Reviews written by registered user
|6 reviews in total|
Just like every other Wes Anderson film, I loved Moonrise Kingdom. I fall in love with each of the characters and I wish that there was a way that I could live in one of his stories. This latest film is no exception. Rather than living on Ping island, I now want to move to the island off the New England coast in the summer of 1965. And I want that vintage look. In his previous films, such as The Royal Tenenbaums, Fantastic Mr. Fox or The Life Aquatic, Anderson created enigmatic miniature worlds, from treehouses, to boats, to tents. In Moonrise Kingdom, he does the same with an entire island. The film has every hallmark of a Wes Anderson movie, but it's his characters and extreme attention to set design that win me over, every time, within the first 8 minutes. After that, I melt in my seat and let myself be entertained by the wit that comes from the repressed angst of the characters, their old-fashioned values , their indispensable kind nature. Aside from being visually gorgeous, Anderson's familiar compositions and hilariously funny scripts are all I need from a cinematic experience. Still, every film can be watched over and over again, and you would find that you have missed some symbolism or stunning visual, hidden in one of the beautiful corners of the film.
*** This review may contain spoilers ***
I can't understand why anyone would not like this film. It's hilarious!
The first 5 minutes are, admittedly, awful. I was cringing... But then
Tom Cruise starts killing people to the track of Santa Maria by the
Gotan Project and Cameron Diaz starts babbling to herself in the mirror
of the airplane that they are both on at the time. From then on the
film gets better and better and Cameron Diaz is perfect all the way
through. It's over the top, but it's meant to be. I usually don't like
Tom Cruise, but he is definitely growing on me. First Tropic Thunder,
and now this! Oh. And it's a feel good film. Go and see it on a rainy
Sunday night, and you'll be less gloomy about work on Monday. Trust me.
- With me
- Without me.
I normally only review films that I really liked, but I disliked this film to such an extent that I need to put it down in words. I am hoping this will be cathartic. I love movies and watch everything. I really do. But this film was as pointless as Eyes Wide Shut and I am sorry that I saw it. It is disappointing when a film doesn't live up to your expectations, true, but I wasn't even expecting that much from this film. Someone told me that it is reminiscent of a Linklater movie. As a Linklater fan, I feel insulted in his stead. This film is incredibly annoying and boring at the same time and I only stayed until the end because it would have been awkward leaving the theatre. The characters are pants, the story is pants and the director should simply stop making films. So there. I feel better now. Phew.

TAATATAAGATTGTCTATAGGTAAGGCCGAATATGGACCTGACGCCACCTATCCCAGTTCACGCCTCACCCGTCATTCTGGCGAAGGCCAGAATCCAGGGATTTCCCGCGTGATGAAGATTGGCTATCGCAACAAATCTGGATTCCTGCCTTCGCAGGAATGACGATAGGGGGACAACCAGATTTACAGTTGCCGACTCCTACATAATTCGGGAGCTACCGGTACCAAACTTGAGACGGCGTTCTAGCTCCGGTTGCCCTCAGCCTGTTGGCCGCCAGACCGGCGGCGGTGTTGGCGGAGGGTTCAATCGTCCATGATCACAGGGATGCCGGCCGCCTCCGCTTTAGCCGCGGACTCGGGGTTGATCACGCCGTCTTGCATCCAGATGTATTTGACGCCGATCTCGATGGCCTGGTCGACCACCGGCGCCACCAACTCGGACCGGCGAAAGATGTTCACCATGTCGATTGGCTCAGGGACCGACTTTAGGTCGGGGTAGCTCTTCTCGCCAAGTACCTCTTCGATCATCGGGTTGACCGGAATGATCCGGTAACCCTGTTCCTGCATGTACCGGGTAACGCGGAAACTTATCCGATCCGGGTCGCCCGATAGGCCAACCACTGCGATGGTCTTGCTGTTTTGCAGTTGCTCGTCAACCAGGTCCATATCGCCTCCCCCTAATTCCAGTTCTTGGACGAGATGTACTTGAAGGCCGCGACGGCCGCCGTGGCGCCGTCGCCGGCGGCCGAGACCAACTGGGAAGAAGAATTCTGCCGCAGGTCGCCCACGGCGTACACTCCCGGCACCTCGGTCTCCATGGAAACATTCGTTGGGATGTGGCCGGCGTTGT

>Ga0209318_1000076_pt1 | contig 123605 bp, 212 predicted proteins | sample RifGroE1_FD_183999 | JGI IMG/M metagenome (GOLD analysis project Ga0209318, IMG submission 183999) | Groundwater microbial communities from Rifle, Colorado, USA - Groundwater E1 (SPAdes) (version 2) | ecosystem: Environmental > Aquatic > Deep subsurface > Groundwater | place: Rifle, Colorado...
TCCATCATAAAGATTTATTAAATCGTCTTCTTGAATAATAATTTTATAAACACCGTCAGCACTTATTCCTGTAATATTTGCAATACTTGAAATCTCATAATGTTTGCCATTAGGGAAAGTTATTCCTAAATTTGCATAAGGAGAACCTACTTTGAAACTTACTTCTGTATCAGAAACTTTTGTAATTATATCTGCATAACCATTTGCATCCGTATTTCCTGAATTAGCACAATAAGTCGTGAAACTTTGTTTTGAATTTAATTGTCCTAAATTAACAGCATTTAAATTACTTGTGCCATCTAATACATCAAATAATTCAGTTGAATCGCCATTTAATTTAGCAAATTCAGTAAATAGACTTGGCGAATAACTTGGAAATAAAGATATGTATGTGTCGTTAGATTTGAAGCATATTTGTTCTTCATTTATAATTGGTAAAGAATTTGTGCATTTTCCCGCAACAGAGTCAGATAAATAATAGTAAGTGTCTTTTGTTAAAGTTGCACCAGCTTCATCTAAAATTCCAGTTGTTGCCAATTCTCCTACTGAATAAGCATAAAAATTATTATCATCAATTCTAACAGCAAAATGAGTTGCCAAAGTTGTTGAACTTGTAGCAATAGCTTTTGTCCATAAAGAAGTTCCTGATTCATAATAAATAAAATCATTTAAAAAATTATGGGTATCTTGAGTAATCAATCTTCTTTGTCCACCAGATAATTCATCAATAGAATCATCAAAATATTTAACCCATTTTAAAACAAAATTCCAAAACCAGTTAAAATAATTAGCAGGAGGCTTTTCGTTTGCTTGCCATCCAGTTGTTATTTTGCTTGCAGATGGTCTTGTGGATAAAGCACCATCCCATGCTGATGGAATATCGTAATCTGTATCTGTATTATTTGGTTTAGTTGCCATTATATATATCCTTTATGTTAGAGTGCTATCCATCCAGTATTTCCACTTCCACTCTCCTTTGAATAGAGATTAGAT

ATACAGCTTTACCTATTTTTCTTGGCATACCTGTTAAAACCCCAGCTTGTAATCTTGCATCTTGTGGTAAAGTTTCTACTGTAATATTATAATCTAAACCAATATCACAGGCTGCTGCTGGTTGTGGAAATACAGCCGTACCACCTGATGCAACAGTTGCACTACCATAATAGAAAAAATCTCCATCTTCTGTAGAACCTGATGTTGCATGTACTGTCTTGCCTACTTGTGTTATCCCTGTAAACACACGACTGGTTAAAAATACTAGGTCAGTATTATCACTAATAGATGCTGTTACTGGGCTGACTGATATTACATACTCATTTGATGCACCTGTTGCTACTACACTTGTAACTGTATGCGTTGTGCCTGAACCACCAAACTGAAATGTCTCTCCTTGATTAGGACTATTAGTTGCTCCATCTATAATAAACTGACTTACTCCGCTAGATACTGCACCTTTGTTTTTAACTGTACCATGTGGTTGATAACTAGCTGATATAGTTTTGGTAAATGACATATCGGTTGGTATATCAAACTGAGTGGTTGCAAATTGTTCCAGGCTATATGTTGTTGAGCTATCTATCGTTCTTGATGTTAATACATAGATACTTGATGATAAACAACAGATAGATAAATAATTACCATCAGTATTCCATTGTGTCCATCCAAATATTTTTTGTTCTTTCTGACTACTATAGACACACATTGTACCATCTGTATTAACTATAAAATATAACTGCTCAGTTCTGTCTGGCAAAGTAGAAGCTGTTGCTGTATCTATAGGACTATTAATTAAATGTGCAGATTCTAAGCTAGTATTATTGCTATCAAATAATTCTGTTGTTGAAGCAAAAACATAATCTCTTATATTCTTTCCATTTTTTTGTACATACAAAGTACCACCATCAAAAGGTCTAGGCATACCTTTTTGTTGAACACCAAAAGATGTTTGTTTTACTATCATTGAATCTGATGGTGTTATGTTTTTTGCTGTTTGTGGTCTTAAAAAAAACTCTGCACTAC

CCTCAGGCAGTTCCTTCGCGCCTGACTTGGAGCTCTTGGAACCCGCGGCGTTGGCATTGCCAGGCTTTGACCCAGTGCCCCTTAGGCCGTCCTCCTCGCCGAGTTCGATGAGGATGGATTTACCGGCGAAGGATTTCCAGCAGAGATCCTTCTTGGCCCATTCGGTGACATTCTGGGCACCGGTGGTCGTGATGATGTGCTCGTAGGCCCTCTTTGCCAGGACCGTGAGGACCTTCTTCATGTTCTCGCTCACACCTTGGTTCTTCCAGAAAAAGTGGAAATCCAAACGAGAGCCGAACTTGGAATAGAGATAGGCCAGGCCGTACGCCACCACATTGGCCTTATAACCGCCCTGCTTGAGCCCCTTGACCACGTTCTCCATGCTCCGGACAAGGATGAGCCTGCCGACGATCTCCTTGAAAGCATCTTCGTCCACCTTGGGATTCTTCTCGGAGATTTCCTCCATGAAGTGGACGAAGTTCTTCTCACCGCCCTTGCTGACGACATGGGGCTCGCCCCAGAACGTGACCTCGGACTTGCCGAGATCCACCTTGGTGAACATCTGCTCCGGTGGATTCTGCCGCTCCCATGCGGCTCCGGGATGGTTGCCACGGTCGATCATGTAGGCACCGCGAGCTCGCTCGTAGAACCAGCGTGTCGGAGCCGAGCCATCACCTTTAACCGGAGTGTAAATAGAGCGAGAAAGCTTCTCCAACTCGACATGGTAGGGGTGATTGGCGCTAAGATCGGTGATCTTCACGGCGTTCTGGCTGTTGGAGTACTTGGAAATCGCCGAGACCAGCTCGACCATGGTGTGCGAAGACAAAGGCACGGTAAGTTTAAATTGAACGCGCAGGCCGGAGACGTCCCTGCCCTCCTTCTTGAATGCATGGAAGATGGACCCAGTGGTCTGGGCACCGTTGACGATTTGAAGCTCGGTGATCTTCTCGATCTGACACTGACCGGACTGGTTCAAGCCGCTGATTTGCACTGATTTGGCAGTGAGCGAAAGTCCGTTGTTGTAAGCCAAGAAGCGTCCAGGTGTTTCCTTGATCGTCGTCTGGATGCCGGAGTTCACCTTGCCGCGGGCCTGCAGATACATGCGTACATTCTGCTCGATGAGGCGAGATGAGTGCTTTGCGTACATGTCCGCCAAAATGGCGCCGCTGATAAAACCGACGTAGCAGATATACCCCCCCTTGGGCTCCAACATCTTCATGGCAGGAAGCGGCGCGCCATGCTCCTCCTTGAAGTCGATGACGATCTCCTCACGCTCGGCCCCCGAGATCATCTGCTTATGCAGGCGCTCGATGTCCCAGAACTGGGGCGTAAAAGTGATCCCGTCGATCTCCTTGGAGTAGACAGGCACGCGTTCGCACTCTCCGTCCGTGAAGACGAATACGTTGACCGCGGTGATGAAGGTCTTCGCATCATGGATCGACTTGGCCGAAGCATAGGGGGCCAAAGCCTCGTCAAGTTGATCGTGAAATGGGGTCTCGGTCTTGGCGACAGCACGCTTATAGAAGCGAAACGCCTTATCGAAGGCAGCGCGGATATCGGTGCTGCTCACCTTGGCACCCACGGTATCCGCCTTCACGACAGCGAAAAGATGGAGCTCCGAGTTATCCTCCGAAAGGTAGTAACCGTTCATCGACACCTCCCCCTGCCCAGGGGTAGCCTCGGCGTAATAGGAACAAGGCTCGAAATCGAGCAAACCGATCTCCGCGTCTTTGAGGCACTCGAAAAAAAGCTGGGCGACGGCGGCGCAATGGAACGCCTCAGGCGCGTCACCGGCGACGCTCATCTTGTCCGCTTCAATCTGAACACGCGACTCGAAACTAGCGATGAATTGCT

I saw Mr Nobody last night in a jam-packed theatre. I guess that the
main reason for this is that I am in Belgium and the writer/director is
Belgian. The response of the audience was amazing. I was in Flanders
and so the film wasn't dubbed.
The film is magical and surreal. And yet it makes sense. Not many have achieved this, but Jaco Van Dormael seems to have done it with ease. It did take him 13 years however. If you liked Toto Le Héro, you should love this film too. Switching between the UK and Canada works brilliantly and Jared Leto, Toby Regbo and Juno Temple steal the show. Ifans and Little are also fantastic. Diane Kruger's strong German accent is unfortunate as the film needs no unintentional surrealism added to it. I think her role needed a stronger actress (she looks very beautiful though).
In all I recommend everyone to go and see it. The only reason the film gets an 8 (and not a higher score) is because towards the end it seemed to go on a bit. I will go and see it again however. The story really draws you in and I need to go back to search for some answers. I also want to see it again because it is so beautifully filmed. Van Dormael is an artist.
I enjoyed this film as much, if not more, than a David Lynch. And that truly is a compliment.
*** This review may contain spoilers ***
I am sorry that some didn't enjoy this film. I loved every minute of it and embarrassed myself in the cinema by laughing uncontrollably through many, many scenes. I loved the concept, the story and of course the superb acting by Clooney and Bridges. The ending is FANTASTIC. I hope that Goats + Inglorious Basterds win every award this year as we really haven't been spoiled recently. I recently met a couple who didn't like The Big Lebowski (nor The Royal Tenenbaums for the matter), yet they seemed so normal to me. I daren't suggest this film to them. They should stick to Dumb and Dumber methinks... Anyhoo, I agree with The Irish Times: "Clooney shines in this remarkable story, based on actual events...Clooney is now pretty much the sole bearer of the 'classic movie star' tag, and once again, he injects a performance with a Coen brothers level of quirky. His twitches, his more ponderous moments; you buy this character because it's Clooney, and he's exceptional here."
I stopped watching at "Grief, Grief, Grief". This is the worse film imaginable. Pretentious, boring, simply awful. I would have sent the Director to the Gulag just for the 30 minutes I was unfortunate enough to see. It is astonishing that this film has received so many positive votes. I watched the film with a roomful of film buffs and everybody was hurling abuse at the television after just 15 minutes! I had to switch the film off as I was afraid someone would throw it out of the window. Parajanov obviously really liked the poet that this film is an ode to, but unfortunately it doesn't change how I feel about it. He is no Tarkovsky!